Are we too much in debt?



Reply: 1
From: Mike TheBloodyIdiot

Thanks Lan.

Main conclusion from this article is that to kick economy in the genitals in the late 80's (45% of household income debt level) Reserve had to rise rates to 18%.

Now at 110% debt level to reach the same effect the most they have to do (and can do) is to rise rates to 7.36%.

Anyone here afraid of 7.36% ? Would this kind of rate prevent you from buying property?

In fact, rates will never reach even this high. Remember we have gross oversupply of new properties from pre-GST and FHBG. When FHBG runs out in July, building industry will be on its death bed, hence in three months after that the whole economy will be on the brink of collapse.

So it simply means that we can virtually forget about terms like "bust", "property cycle", etc alltogether.

Property booms from now on will be interrupted by periods of steady growth.

In turn this only means that very soon property will be out of reach for ordinary mortals. Where would they live?

In our rental properties. Congratulations to all of you.

Mike - TBI.
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Reply: 1.1
From: Marina .

On 4/10/02 4:26:00 PM, Mike TheBloodyIdiot wrote:
>Main conclusion from this
>article is that to kick
>economy in the genitals in the
>late 80's (45% of household
>income debt level) Reserve had
>to rise rates to 18%.
>Now at 110% debt level to
>reach the same effect the most
>they have to do (and can do)
>is to rise rates to 7.36%.
>Anyone here afraid of 7.36% ?
>Would this kind of rate
>prevent you from buying
>In fact, rates will never
>reach even this high.

I read in an article that BIS SCHRAPNEL forecast interest rates for 2002-2004 to be within the 6.1-6.8% range for variable housing rates, but suggest this could rise to around 9% or even higher by late 2005 when they anticipate stronger economic activity.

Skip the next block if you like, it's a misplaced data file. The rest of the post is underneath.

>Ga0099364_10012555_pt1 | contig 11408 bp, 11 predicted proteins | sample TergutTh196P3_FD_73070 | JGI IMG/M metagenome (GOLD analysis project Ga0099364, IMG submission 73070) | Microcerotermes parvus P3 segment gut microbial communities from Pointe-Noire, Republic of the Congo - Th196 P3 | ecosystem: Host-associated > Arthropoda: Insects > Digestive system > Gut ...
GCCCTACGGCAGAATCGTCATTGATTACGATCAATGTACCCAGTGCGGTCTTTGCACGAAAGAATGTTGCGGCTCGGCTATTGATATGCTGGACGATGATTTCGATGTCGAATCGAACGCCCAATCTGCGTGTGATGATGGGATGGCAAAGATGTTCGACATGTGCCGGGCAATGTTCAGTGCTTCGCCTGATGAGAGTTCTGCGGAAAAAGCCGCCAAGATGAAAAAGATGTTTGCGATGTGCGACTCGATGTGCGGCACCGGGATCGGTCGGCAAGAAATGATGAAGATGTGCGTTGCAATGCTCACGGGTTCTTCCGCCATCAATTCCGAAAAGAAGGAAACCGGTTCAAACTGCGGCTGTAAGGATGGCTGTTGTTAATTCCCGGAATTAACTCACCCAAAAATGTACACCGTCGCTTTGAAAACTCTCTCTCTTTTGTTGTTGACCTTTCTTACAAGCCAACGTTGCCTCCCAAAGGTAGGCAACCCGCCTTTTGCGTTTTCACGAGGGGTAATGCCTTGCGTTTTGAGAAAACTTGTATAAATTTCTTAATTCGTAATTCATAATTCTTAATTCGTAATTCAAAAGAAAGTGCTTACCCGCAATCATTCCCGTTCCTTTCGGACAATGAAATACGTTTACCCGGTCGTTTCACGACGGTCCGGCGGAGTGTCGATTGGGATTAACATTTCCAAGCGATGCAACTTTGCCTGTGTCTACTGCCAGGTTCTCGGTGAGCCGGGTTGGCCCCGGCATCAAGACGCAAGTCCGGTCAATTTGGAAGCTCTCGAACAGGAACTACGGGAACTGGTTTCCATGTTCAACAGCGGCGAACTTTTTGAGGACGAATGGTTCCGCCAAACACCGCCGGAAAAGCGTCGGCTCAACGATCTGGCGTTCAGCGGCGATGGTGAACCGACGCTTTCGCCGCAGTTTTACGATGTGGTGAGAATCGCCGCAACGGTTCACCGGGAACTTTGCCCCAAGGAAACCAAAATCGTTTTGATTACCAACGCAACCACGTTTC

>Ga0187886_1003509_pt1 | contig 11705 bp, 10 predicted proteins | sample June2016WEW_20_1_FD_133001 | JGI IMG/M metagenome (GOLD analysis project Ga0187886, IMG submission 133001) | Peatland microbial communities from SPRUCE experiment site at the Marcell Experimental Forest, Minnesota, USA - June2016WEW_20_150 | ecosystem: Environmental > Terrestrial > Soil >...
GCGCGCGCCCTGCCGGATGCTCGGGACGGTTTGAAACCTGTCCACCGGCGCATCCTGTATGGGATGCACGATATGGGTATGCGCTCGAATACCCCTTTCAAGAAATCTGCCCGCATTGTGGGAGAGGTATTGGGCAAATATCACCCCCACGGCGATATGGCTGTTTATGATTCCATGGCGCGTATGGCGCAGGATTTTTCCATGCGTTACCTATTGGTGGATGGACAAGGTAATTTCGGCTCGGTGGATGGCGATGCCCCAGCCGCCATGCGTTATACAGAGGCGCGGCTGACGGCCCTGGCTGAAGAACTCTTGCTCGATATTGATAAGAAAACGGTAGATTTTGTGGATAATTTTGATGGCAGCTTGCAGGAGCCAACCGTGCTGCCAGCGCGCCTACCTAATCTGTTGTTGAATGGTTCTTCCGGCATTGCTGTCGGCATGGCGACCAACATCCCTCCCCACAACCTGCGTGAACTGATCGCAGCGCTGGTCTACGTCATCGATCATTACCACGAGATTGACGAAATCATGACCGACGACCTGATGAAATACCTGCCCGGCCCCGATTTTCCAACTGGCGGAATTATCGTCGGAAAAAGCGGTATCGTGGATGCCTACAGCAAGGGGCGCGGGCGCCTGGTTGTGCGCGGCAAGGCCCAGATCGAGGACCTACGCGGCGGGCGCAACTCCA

So it looks like we should be prepared for interest rates to hit 9%.
What do others think?

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Reply: 1.1.1
From: Mike TheBloodyIdiot


Remember like in the second half of 2000 same BIS stated that property boom has come to an end and advised either to pull out of property investment or wait till 2005 when market starts to pick up again?

How does this prediction look now?

I did not believe them back then, I do not see even smallest shred of reason to believe them today.

Why should we believe that interest rates should go up at all? Because December data showed great consumer confidence?

Pigs can fly. December "consumer confidence" was fueled by two things:

1. Pre-FHBG-end rush. People who managed to complete their new houses before $14,000 grant ran out on 31 December started to get their money. In "before tax" terms FHBG sum amounted up to $28,000 - close to average Australian wages, but they were completely unearned. In other words - pure inflation money.

2. Tidal wave of retrenchments and corporate collapses just before Christmas has thrown on the market enormous amounts of redundancy money. People thrown away were mostly professionals.

But now we are back to normal.

Look at our beloved Treasurer. Since 1996 his job was mainly yelling about how great our economy is and what a good economic managers they are. Now it is completely different story: "we are not doing as great as media thinks".

Translated from Liberal to English it means: "We are in really-really deep doodoo. Guys, I do appreciate your burning desire for high interest rates so we can smoke people out of the property investment into share market, but... "

Retail sales growth is down for February. Job ads are down 13% for March. For every professional vacancy there are HUNDREDS of candidates.

Approx May-June they are going to run out of their redundancy packages and will be joining dole queue, so we wil have a chance to learn real unemployment rate.

Even those who manage to find job are forced to accept 30-40% reductions in salary. Does it do any good to consumer confidence.

By this time some of them are going to loose their homes, and we know that most of those homes will be flashy brand new ones.

This will drive demand for new properties down, and combined with the death of FHBG (end of June) building industry will rest in peace.

I believe you read API magazine, so you can find this marvellous article about how "new house commencements" relate to GDP.

What happens when GDP goes down? Well, surprise-surprise : interest rates go south. Get yourself ready for Christmas present.


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